201. Telegram From the Embassy in the Soviet Union to the Department of State1

3559. 1. My call on Kosygin ten a.m. this morning lasted two hours and ten minutes. In addition to Vietnam, which took bulk of time, other subjects discussed were ABMs, Soviet agriculture and industry, and [Page 459] some bilateral matters, all of which being reported in septels.2 Kosygin was accompanied by Kornienko, Troyanovsky, and interpreter. I had Akalovsky with me.

2. Atmosphere during meeting was very businesslike, with Kosygin stressing Soviet desire for relaxation of tensions in general and improved US-Soviet relations in particular. One thing that struck me especially is Kosygin’s obvious preoccupation with China.

  1. Source: National Archives and Records Administration, RG 59, Central Files, 1967–69, POL USUSSR. Secret; Immediate; Nodis.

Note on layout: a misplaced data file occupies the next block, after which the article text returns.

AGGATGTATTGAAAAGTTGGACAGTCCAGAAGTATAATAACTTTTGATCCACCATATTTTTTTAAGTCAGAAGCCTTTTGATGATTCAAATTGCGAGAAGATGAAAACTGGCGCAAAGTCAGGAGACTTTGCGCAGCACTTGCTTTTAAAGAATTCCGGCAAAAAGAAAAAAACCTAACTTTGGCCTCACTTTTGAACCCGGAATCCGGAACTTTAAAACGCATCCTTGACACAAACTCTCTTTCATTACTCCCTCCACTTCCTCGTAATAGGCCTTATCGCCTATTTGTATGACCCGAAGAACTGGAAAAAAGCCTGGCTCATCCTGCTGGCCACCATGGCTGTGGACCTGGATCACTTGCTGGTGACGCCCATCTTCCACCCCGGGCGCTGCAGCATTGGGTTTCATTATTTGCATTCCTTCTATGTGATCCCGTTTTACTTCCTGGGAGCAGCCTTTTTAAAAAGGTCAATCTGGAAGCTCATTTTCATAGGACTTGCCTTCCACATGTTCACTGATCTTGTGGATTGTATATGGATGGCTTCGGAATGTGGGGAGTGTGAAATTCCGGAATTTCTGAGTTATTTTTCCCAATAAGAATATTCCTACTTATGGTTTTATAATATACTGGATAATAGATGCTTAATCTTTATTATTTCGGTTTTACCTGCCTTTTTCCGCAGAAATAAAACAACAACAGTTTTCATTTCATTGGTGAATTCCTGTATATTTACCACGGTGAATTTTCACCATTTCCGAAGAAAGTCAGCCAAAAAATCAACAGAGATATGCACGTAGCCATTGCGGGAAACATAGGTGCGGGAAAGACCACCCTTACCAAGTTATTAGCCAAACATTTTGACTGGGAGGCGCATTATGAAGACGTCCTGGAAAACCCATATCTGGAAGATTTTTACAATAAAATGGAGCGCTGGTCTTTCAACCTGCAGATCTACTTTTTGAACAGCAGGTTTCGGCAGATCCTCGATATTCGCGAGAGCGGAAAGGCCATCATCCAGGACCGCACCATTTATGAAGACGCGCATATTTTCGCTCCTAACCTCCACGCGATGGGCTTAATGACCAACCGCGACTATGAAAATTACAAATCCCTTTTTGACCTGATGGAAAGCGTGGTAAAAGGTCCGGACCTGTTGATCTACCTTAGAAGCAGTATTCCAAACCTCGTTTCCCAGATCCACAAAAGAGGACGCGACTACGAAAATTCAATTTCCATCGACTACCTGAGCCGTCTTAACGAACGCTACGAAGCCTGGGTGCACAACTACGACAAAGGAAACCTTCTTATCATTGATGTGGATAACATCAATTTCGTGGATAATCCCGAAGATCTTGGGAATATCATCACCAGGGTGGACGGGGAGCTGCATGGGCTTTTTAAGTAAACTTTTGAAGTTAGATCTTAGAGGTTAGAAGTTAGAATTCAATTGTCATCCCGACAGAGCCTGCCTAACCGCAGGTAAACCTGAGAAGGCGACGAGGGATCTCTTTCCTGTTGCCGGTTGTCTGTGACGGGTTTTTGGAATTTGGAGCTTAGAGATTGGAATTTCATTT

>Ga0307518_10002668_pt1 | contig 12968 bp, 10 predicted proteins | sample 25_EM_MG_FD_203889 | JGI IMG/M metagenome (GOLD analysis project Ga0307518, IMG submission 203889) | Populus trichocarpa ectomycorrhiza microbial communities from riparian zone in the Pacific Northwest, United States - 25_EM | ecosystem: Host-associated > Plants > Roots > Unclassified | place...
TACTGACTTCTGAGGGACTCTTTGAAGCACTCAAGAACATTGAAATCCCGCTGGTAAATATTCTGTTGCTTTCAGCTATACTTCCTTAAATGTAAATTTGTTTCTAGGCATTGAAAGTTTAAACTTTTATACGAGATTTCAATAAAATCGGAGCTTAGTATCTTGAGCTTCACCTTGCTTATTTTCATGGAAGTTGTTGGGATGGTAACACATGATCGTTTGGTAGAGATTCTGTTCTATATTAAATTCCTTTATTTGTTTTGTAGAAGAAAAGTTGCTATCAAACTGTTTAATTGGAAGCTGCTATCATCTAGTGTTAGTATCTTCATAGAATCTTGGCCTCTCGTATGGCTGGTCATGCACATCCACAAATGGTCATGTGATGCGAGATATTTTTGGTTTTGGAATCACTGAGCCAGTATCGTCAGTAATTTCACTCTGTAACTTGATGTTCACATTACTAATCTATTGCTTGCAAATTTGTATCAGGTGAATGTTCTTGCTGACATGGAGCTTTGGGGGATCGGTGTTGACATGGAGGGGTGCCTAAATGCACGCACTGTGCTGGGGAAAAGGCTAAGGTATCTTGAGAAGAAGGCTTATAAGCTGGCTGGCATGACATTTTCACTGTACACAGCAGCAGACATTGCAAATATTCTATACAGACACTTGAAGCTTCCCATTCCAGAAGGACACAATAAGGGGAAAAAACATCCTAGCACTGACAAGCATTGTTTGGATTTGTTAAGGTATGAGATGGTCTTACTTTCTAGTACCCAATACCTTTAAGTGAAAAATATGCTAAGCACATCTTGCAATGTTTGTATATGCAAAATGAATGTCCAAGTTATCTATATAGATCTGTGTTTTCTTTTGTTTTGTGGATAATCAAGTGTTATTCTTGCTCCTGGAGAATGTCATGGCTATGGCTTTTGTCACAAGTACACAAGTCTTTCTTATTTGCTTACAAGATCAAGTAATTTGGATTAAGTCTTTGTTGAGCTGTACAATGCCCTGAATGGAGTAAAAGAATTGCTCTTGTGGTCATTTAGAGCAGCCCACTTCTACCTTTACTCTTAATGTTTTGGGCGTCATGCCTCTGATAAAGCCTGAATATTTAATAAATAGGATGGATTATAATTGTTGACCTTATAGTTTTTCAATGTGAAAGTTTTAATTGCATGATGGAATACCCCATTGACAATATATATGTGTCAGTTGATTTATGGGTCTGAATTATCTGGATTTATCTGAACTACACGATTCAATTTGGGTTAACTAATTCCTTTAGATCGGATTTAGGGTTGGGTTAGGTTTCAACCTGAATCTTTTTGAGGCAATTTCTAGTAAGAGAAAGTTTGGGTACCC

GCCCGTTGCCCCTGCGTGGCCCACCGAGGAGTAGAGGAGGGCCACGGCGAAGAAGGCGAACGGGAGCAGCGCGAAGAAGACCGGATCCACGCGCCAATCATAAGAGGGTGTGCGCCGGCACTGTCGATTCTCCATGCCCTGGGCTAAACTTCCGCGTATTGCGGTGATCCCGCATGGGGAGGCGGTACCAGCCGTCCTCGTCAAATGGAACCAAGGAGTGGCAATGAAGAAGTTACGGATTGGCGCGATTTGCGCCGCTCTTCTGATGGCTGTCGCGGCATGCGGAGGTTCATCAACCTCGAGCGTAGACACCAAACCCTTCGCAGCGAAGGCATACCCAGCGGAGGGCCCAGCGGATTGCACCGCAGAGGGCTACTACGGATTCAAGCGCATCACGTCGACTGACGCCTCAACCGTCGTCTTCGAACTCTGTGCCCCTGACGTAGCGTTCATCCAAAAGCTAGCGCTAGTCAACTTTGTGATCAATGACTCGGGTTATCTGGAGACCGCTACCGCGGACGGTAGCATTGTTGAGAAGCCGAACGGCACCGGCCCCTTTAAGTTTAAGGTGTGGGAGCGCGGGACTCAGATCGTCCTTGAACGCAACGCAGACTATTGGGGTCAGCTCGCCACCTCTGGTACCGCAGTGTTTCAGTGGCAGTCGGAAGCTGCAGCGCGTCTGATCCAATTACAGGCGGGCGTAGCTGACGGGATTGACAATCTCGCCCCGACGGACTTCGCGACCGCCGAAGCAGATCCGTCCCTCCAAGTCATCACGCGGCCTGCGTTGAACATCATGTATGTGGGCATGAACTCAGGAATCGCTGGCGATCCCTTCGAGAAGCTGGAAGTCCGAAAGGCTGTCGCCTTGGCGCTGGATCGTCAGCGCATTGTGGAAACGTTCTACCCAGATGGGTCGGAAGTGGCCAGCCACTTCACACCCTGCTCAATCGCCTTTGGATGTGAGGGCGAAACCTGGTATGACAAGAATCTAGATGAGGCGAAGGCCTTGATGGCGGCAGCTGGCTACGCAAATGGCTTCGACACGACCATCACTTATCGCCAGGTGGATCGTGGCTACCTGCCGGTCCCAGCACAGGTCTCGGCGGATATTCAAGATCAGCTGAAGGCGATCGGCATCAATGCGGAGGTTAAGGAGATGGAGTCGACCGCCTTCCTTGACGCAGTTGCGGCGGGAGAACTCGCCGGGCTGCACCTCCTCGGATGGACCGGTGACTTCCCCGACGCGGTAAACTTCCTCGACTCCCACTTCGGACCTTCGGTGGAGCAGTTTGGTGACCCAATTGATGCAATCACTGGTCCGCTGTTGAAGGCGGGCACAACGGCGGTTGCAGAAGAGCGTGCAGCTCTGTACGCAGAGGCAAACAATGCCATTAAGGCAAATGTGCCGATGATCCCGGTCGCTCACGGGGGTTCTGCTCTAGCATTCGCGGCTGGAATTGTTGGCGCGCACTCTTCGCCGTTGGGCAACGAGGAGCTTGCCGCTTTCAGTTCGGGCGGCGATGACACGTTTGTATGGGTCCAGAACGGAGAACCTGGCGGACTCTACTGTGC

2. All dated February 18. Telegram 3562, which reported on Vietnam, is printed in Foreign Relations, 1964–1968, vol. V, Document 85. The text of telegram 3560, which reported on ABMs, is ibid., vol. XI, Document 182. Telegram 3565, which reported on Soviet agriculture and industry, is at the National Archives and Records Administration, RG 59, Central Files 1967–69, POL USUSSR. For reports on bilateral issues, see Documents 202 and 203. Telegram 3561 summarized the discussion of a leased line to improve communication facilities between the Moscow Embassy and Washington. (Johnson Library, National Security File, Country File, USSR, Moscow Embassy Communications Problems) Copies of Thompson’s telegrams were forwarded to President Johnson on November 18. (Memorandum from Rostow to the President, February 18; ibid., Vol. XIV)